Make the pastry cream by making the pudding according to package directions, only using cold heavy cream instead of milk and adding a teaspoon of vanilla. Chill until set. While pastry cream sets, slice the under-ripe bananas into 1/4 inch thick rounds.
Assemble the pie by spreading half of the roasted banana puree on the bottom of a cooled, prepared crust. Top with half of the pastry cream. Spread the remaining banana puree on top of the pastry cream and cover with a single layer of banana slices. Top with remaining pastry cream then cover with plastic wrap and set pie in the fridge to chill and set for at least an hour. Right before serving, whip the remaining 2 cups of heavy cream with an electric mixer. Let the mixer go for about a minute on medium speed before adding the sugar and remaining teaspoon of vanilla then crank the mixer up to medium high speed. Whip until you have peaks that hold their shape when you lift up the beaters, about 3-4 minutes. Spread an inch thick layer of whipped cream over the pie. If you want to get fancy, you can put some of the whipped cream in a pastry bag fitted with a star tip and make curls around the border of the pie. (See my sloppy attempt in the picture above, but hey! I’m a lobbyist not a pie decorator!) Set a circle of banana slices around the edge of the pie then place 2-3 slices in the center. Sprinkle with toasted almonds and serve.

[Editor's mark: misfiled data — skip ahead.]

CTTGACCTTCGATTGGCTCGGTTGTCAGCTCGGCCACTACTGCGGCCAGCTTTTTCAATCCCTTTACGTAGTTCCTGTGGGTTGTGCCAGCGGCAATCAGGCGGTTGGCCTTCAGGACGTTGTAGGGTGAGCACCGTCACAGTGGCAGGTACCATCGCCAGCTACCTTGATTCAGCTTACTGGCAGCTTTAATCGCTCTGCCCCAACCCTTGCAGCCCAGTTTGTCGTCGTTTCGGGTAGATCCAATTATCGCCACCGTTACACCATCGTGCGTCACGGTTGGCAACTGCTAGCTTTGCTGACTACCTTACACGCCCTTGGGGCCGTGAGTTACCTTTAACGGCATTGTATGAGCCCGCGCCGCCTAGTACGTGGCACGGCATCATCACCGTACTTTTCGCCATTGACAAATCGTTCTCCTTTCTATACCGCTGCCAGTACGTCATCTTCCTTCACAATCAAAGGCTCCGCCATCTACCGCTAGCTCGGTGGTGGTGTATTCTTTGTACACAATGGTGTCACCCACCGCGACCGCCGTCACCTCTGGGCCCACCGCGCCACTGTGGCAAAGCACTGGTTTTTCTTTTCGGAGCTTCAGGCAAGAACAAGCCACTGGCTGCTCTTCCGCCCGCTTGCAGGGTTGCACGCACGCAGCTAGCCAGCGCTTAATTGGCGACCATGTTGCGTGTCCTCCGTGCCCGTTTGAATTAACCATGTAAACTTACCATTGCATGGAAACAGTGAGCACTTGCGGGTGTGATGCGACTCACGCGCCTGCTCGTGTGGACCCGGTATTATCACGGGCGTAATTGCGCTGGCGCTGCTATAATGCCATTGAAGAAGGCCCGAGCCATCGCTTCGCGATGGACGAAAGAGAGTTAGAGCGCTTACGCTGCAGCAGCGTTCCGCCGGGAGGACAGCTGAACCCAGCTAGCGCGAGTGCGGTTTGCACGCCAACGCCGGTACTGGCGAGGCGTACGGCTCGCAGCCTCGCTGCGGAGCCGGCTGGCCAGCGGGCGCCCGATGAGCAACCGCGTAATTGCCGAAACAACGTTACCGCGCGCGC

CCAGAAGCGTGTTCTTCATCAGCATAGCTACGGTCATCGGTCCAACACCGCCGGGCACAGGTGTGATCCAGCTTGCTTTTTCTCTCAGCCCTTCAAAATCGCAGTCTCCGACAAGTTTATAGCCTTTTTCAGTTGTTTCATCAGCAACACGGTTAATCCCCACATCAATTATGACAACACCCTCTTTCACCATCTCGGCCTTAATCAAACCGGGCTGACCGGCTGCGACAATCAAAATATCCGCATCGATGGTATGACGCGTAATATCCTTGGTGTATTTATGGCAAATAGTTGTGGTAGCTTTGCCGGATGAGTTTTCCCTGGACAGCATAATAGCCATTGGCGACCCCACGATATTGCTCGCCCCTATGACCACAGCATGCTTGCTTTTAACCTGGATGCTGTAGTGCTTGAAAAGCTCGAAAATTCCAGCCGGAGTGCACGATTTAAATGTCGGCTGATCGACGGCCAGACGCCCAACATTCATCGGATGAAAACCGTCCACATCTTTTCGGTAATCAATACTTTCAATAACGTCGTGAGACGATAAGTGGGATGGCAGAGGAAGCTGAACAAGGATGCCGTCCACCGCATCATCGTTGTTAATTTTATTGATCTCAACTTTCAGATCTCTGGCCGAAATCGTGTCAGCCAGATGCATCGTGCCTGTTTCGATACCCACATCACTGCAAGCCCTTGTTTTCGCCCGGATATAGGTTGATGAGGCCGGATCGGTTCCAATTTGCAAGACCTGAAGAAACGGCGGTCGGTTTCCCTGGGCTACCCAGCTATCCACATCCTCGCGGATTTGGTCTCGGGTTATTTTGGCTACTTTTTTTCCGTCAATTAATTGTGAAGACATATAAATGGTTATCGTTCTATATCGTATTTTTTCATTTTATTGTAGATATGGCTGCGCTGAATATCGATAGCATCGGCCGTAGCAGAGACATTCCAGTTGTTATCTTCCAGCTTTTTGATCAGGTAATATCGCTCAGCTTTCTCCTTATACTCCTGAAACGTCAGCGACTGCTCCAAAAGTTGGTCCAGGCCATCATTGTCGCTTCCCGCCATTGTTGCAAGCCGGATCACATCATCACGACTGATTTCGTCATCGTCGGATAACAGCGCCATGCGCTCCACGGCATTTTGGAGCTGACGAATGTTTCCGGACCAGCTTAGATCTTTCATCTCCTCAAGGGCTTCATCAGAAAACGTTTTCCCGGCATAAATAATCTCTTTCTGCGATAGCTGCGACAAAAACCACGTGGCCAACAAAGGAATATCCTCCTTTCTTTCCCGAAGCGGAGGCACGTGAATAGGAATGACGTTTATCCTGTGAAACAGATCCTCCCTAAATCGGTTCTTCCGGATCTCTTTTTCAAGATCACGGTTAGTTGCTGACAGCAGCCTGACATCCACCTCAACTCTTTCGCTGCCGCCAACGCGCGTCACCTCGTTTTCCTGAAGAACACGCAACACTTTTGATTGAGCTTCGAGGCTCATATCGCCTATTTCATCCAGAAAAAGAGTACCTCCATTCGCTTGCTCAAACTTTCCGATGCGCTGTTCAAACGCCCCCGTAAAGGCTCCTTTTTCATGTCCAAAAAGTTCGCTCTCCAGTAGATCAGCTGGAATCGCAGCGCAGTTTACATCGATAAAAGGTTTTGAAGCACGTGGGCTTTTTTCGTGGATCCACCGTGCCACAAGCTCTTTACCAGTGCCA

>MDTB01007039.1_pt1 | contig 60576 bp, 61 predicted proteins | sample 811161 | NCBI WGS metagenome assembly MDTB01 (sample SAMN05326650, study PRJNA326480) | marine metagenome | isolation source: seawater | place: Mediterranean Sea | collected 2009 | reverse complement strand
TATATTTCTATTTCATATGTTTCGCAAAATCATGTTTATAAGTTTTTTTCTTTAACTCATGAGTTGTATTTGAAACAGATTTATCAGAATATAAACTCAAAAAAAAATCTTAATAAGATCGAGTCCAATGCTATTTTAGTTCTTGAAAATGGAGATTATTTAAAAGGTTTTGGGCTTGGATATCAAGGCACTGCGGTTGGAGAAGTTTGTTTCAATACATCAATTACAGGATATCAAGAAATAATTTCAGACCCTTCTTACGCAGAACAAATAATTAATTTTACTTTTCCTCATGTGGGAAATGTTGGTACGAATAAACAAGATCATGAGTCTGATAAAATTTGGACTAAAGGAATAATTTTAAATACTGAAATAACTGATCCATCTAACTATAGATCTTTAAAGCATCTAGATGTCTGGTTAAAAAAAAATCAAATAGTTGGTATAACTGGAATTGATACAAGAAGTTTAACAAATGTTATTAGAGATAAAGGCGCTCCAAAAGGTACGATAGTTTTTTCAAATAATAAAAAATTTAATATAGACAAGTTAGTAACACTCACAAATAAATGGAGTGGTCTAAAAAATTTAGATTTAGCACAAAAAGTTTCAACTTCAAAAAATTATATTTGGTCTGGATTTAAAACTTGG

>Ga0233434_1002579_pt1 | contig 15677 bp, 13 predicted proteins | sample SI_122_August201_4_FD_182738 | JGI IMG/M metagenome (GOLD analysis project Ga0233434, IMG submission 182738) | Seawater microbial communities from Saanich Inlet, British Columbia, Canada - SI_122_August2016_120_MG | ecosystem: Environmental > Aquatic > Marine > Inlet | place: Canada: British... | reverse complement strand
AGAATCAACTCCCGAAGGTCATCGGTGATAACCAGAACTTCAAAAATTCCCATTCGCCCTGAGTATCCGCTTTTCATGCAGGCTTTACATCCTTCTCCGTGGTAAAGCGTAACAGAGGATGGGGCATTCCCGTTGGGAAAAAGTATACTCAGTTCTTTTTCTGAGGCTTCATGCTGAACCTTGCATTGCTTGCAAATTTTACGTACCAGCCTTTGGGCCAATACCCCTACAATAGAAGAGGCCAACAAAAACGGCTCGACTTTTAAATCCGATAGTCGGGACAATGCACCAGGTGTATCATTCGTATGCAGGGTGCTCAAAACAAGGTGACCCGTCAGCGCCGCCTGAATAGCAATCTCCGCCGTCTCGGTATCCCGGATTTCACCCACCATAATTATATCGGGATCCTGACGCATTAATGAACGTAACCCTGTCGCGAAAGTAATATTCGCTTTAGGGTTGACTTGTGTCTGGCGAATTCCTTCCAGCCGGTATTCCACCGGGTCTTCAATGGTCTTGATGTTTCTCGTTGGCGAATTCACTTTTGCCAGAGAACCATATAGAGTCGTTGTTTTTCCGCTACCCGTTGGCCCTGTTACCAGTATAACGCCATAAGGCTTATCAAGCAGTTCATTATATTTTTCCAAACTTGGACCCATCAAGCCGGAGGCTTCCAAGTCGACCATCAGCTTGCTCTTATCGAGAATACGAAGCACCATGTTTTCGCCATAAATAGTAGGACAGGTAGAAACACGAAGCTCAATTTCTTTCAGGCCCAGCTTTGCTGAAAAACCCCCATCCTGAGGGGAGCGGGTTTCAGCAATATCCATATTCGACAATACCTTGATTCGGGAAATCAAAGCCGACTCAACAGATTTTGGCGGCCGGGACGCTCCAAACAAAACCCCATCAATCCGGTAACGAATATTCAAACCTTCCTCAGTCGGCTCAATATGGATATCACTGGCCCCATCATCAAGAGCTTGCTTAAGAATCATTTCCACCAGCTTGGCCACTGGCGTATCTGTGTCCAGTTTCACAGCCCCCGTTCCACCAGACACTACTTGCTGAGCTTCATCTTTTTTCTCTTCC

Come on over to Second City Soiree and check out my most recent Simple + Seasonal post. This month– sunchokes! Ugly little buggers but oh so delicious, especially roasted, as in this simple salad, the recipe for which you can find if you click on over. And did I mention that this salad is vegan too? Check it out!